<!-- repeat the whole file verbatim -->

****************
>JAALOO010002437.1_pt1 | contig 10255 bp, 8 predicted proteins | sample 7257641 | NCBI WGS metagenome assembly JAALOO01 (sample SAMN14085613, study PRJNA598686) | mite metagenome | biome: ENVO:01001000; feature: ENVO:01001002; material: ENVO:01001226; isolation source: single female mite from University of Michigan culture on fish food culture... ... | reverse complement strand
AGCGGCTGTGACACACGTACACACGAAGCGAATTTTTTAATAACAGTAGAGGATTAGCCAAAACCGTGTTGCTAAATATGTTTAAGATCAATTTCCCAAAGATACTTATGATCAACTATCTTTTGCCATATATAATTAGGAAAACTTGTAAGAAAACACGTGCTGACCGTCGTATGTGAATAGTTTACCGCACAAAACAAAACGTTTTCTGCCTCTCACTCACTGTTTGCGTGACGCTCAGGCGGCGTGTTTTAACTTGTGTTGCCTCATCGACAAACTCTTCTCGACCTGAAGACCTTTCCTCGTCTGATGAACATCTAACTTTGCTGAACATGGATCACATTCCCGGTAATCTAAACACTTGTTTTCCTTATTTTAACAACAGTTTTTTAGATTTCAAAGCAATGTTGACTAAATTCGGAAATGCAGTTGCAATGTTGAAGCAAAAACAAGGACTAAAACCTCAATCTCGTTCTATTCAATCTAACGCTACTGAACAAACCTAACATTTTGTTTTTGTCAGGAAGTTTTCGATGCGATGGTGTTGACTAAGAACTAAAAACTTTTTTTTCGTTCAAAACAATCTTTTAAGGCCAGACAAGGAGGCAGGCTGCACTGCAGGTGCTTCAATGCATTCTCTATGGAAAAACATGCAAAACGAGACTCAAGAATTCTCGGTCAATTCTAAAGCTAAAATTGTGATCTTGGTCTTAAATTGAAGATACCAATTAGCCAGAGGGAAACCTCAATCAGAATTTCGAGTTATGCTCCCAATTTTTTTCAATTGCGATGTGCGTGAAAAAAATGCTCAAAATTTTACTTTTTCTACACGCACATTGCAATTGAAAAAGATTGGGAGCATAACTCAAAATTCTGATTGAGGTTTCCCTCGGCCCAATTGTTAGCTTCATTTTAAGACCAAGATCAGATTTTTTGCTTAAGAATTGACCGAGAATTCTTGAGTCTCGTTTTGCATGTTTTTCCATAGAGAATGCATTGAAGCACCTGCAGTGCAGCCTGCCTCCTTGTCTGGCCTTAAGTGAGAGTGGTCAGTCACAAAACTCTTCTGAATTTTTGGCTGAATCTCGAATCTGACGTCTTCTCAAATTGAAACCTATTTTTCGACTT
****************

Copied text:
>JAALOO010002437.1_pt1 | contig 10255 bp, 8 predicted proteins | sample 7257641 | NCBI WGS metagenome assembly JAALOO01 (sample SAMN14085613, study PRJNA598686) | mite metagenome | biome: ENVO:01001000; feature: ENVO:01001002; material: ENVO:01001226; isolation source: single female mite from University of Michigan culture on fish food culture... ... | reverse complement strand
AGCGGCTGTGACACACGTACACACGAAGCGAATTTTTTAATAACAGTAGAGGATTAGCCAAAACCGTGTTGCTAAATATGTTTAAGATCAATTTCCCAAAGATACTTATGATCAACTATCTTTTGCCATATATAATTAGGAAAACTTGTAAGAAAACACGTGCTGACCGTCGTATGTGAATAGTTTACCGCACAAAACAAAACGTTTTCTGCCTCTCACTCACTGTTTGCGTGACGCTCAGGCGGCGTGTTTTAACTTGTGTTGCCTCATCGACAAACTCTTCTCGACCTGAAGACCTTTCCTCGTCTGATGAACATCTAACTTTGCTGAACATGGATCACATTCCCGGTAATCTAAACACTTGTTTTCCTTATTTTAACAACAGTTTTTTAGATTTCAAAGCAATGTTGACTAAATTCGGAAATGCAGTTGCAATGTTGAAGCAAAAACAAGGACTAAAACCTCAATCTCGTTCTATTCAATCTAACGCTACTGAACAAACCTAACATTTTGTTTTTGTCAGGAAGTTTTCGATGCGATGGTGTTGACTAAGAACTAAAAACTTTTTTTTCGTTCAAAACAATCTTTTAAGGCCAGACAAGGAGGCAGGCTGCACTGCAGGTGCTTCAATGCATTCTCTATGGAAAAACATGCAAAACGAGACTCAAGAATTCTCGGTCAATTCTAAAGCTAAAATTGTGATCTTGGTCTTAAATTGAAGATACCAATTAGCCAGAGGGAAACCTCAATCAGAATTTCGAGTTATGCTCCCAATTTTTTTCAATTGCGATGTGCGTGAAAAAAATGCTCAAAATTTTACTTTTTCTACACGCACATTGCAATTGAAAAAGATTGGGAGCATAACTCAAAATTCTGATTGAGGTTTCCCTCGGCCCAATTGTTAGCTTCATTTTAAGACCAAGATCAGATTTTTTGCTTAAGAATTGACCGAGAATTCTTGAGTCTCGTTTTGCATGTTTTTCCATAGAGAATGCATTGAAGCACCTGCAGTGCAGCCTGCCTCCTTGTCTGGCCTTAAGTGAGAGTGGTCAGTCACAAAACTCTTCTGAATTTTTGGCTGAATCTCGAATCTGACGTCTTCTCAAATTGAAACCTATTTTTCGACTT